From The Pueblo Chieftain (Tracy Harmon):
A whopping 17.5 inches of snow fell at Monarch Mountain overnight Wednesday giving the resort a healthy 58-inch base much to the delight of skiers and snowboarders. The resort has received 175.5 inches of snow so far this season despite a late start that delayed opening by 24 days. Dry weather patterns meant little moisture for the all-naturalsnow resort where snowmaking equipment is not used, but Mother Nature seems to be very cooperative now.
“Nothing motivates the market like fresh snow,” said Greg Ralph, Monarch marketing manager.
Elsewhere in Chaffee County, weather spotters reported 4 inches of snow in Buena Vista and 2 inches of snow in Salida. In Fremont County, Texas Creek residents reported 4 inches of snow, while 2 inches were measured in Canon City and 1 inch in Penrose.
According to the KRLN radio, which maintains a weather station, Canon City has received 0.56 of an inch of moisture in February — nearly a quarter-inch above the monthly average. For the year, 0.73 of an inch of moisture has been recorded, just .03 under the annual average. In Custer County, snowfall ranged from 2 to 6 inches from the overnight Wednesday and early Thursday storm.
From The Pueblo Chieftain (Chris Woodka):
A quick-moving storm brought much-needed moisture to parts of Colorado, but moved out of the area by noon Thursday. The heaviest snowfall in the state was in the southwest and central mountains, along with the Colorado Springs-Denver area.
Fountain received more than 10 inches of snow overnight Wednesday, the highest amount reported. Moisture content was about 1 inch. Other parts of El Paso County received 5 to 9 inches of snow.
In Pueblo, snow was lighter, but wet. About 1 to 3 inches fell overnight in most parts of the area, with 0.1 to 0.2 inches of precipitation. In the southern part of Pueblo County, up to 0.25 inches of precipitation was recorded.
Light snow fell into midafternoon on the Eastern Plains, as the storm moved eastward.
From The Colorado Springs Gazette (Jack Flobeck):
“Normal” in snowpack history can be many years ago, and it’s not the discrete date that counts; it’s what that entails; as well as what’s happened since that normal date. The 1960s, ’70s, and ’80s brought millions more people to Colorado, owning millions more cars; the temperatures are higher each summer; and hundreds of coal-fired energy plants have been built from California to Colorado, and even with best intentions and the latest high-tech filters; they all contribute to a dirtier snow. Dirtier snow melts earlier. Next snowstorm, take two identical plastic paint buckets, and, pack one with just snow; but in the other put a dozen black marbles in on top of every three inches of snow. Put them out in the Colorado sunshine that usually follows a snow. Check your watch, and you will notice that the bucket with the marbles melts in much less time than the snow-only bucket. This is the way it works with our snowpack, too.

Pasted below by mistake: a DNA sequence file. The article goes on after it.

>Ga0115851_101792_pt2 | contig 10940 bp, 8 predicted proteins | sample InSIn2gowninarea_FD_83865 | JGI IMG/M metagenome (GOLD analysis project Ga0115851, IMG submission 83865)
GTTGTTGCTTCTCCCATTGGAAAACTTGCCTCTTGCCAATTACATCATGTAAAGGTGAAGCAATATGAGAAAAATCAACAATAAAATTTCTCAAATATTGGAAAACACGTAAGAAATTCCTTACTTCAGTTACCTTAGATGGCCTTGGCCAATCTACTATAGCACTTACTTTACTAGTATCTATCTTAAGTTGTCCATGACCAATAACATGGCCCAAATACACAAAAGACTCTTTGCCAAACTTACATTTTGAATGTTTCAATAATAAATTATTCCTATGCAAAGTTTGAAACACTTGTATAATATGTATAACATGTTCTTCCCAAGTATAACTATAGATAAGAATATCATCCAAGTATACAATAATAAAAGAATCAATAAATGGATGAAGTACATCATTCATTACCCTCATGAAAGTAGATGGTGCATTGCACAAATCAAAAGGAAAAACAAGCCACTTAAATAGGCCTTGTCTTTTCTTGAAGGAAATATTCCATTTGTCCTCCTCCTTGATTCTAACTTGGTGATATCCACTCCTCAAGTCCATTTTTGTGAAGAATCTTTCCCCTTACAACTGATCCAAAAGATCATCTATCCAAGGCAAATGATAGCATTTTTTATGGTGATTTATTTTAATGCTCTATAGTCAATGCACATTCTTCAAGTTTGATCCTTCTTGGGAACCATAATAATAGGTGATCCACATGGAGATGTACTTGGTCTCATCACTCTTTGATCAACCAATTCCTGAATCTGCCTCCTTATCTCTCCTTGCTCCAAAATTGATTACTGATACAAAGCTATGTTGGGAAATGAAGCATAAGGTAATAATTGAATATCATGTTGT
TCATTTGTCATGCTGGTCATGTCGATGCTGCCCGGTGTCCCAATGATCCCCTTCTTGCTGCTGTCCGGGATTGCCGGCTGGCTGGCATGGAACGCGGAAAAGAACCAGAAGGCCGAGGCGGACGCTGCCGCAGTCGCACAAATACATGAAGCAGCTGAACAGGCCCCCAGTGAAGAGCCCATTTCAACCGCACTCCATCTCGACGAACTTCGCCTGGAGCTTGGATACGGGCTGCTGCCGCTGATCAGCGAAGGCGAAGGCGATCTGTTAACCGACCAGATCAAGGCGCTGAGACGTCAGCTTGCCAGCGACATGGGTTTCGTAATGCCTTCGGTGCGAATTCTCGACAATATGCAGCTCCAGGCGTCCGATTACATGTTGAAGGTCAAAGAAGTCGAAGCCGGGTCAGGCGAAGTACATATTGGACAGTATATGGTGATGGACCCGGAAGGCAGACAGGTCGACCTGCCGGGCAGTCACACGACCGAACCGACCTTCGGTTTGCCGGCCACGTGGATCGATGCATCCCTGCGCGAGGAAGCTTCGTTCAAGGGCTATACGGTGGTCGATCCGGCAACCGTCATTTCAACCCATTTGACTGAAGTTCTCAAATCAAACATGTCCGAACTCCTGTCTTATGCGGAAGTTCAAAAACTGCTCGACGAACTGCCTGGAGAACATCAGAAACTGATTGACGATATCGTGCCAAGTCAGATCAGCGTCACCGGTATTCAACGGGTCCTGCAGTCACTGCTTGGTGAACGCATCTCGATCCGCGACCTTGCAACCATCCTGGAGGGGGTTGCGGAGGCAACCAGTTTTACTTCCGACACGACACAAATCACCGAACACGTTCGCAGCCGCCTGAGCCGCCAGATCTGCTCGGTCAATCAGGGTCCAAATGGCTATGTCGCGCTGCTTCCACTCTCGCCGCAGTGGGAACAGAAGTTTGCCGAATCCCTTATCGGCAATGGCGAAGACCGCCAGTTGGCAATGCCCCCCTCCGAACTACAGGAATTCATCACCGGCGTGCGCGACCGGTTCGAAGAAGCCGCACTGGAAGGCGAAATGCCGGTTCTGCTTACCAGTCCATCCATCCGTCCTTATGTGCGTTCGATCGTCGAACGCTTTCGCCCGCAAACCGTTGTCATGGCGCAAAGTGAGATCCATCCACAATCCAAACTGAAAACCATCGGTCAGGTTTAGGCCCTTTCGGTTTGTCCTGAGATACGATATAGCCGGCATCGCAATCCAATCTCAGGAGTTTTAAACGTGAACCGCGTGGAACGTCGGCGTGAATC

Our farmers use 80 percent of our water to irrigate crops, and they can only irrigate after preparing their fields, planting, and fertilizing. If the precious and prayed for snow melt continues to occur earlier in the year; the bulk of our water will run downstream to Utah, Arizona, Nevada, and California before the farmers have a chance to use it. Then, later in the year, when it’s almost too late, they will exercise their senior water rights to irrigate. Our rivers will be significantly drained, forcing many municipalities to start rationing.
This is a warning that “normal,” may be worse that the experts expect. In future columns, we will explore both practical and possible alternatives to alleviate part of this looming water crisis.
From The Colorado Springs Gazette (Garrison Wells):
Typically precipitation in February in the Springs is 0.21 inches. So far this month, the area is at 0.85 inches, said Mike Nosko, meteorological technician with the National Weather Service in Pueblo. Overall snowfall in the Springs so far this month is at 9.8 inches, with 7.3 inches of that blanketing the ground Wednesday night, he said.
The highest 24-hour totals reported by CoCoRaHS were from observers in central Kansas. However, the area of heaviest snow was rather broad and extended into southern Nebraska and western Missouri with amounts of 10 inches and more common. South of the main snow areas, freezing rain glazed streets, trees, and power lines from Arkansas northeast through central Indiana. Ice accumulations of one quarter to one half inch were reported by CoCoRaHS observers in Arkansas this morning.
— Snow.com (@snowdotcom) February 22, 2013
Winter not over yet as another storm will move through western Colorado Saturday into Sunday…more snow on the way!
— NWS Grand Junction (@NWSGJT) February 22, 2013